Today most people go to the store and purchase flour or bread and don’t usually give much thought to what actually occurred to produce those goods. However, 325 years ago, the process of turning wheat into its many products was an important part of daily life.
Back then, much of the wheat was ground into flour at a grist mill, and East Rockaway was fortunate enough to have one in its own backyard.
The East Rockaway Grist Mill can trace its history to a Town of Hempstead meeting held on December 28, 1688 at which the Town granted Joseph Haviland the right to construct a mill. That permission was worded this way:
Joseph heviland [sic] shall have Liberty to Sett [sic] a Grist mill upon ye streame of ye Rockaway Swampe and to have Six acors[sic] of Land by it upon ye following Conditions: to macke [sic] and Sett up Compleat [sic] a good grist mill within one yeare… and to grind ye townes Corne for the twelfth part therof and if ye Said mill Shall… Ly[sic] uncapable to grind one yeare ... then ye sd streame and Land is to Reterne [sic] to ye towne againe.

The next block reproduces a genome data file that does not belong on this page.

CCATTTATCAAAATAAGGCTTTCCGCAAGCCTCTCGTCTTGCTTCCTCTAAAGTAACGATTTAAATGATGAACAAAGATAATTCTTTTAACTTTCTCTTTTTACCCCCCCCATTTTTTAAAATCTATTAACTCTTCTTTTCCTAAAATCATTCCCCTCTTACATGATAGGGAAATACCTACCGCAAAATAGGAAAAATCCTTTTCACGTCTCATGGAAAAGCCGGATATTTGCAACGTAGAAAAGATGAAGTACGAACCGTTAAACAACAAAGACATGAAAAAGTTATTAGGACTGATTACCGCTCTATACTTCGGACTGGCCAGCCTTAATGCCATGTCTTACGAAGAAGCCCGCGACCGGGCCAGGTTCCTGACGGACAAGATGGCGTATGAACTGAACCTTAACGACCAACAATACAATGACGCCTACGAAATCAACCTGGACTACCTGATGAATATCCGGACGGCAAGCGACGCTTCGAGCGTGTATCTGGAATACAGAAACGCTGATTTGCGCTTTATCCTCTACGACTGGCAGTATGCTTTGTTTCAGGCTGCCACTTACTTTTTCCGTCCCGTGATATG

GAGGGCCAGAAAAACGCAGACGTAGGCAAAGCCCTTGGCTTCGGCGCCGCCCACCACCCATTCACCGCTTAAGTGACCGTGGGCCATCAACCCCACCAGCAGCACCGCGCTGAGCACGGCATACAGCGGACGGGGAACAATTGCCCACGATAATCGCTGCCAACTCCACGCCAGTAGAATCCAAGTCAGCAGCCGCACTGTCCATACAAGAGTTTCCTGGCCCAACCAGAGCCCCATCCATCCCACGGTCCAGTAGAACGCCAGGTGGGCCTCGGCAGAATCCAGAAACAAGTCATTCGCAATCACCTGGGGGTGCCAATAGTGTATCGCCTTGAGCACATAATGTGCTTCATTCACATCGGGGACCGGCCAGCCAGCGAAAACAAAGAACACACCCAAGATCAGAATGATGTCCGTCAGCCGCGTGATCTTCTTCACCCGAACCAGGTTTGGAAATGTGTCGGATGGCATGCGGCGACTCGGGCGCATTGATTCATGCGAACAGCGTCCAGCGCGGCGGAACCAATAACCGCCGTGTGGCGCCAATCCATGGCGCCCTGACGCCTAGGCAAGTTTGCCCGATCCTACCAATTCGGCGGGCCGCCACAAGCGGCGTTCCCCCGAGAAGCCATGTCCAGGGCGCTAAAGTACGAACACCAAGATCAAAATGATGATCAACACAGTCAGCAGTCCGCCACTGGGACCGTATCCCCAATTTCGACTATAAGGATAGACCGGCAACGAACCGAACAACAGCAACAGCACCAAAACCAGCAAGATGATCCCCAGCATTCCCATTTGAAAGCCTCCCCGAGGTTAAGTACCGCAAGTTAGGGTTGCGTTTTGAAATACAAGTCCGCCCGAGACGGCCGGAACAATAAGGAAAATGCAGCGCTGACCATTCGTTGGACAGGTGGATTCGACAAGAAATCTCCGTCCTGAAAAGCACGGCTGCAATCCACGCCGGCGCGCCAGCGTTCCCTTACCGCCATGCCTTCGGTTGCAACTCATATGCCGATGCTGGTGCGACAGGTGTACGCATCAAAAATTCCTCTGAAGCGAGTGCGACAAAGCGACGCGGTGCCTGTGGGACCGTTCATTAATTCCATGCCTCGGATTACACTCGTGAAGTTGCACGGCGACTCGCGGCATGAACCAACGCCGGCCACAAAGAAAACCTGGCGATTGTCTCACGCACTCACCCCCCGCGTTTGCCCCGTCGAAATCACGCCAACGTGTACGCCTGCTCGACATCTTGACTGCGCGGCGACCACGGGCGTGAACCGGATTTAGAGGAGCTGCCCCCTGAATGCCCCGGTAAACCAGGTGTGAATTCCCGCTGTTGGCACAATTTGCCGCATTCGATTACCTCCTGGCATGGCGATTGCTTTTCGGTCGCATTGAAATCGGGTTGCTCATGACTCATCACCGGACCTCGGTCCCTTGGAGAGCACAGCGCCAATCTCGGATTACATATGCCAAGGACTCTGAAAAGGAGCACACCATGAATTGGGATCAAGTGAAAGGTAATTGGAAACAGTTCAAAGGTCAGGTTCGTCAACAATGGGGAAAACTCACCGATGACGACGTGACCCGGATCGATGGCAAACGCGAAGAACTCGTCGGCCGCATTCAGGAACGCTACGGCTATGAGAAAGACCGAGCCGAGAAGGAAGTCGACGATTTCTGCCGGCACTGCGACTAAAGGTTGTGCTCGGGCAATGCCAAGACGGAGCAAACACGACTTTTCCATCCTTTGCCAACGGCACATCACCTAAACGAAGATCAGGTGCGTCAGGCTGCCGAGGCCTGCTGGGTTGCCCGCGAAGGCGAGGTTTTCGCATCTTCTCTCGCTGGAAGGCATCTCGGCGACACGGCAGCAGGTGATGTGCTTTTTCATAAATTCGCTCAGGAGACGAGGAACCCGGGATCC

Haviland apparently understood the profitability of locating a mill at this location to help create a shipping and trading center. Before this, milling had been done at Foster’s Meadow (now Elmont) and required the shipment of flour to New York City along the old Hempstead Turnpike.
And the rest as they say “is history.” The Haviland-Davison Grist Mill is now celebrating its 325th birthday, and the mill’s existence becomes even more historically significant when one realizes that its construction date in 1689 corresponds to the original settlement of East Rockaway. With the aforementioned Town resolution, the Grist Mill construction began in 1689 and the Haviland mill flourished, becoming the center of economic, social and cultural life for the next 150 years. Stay tuned.
Source: HSERL Archives and National Register of Historic Places Zachary Studenroth.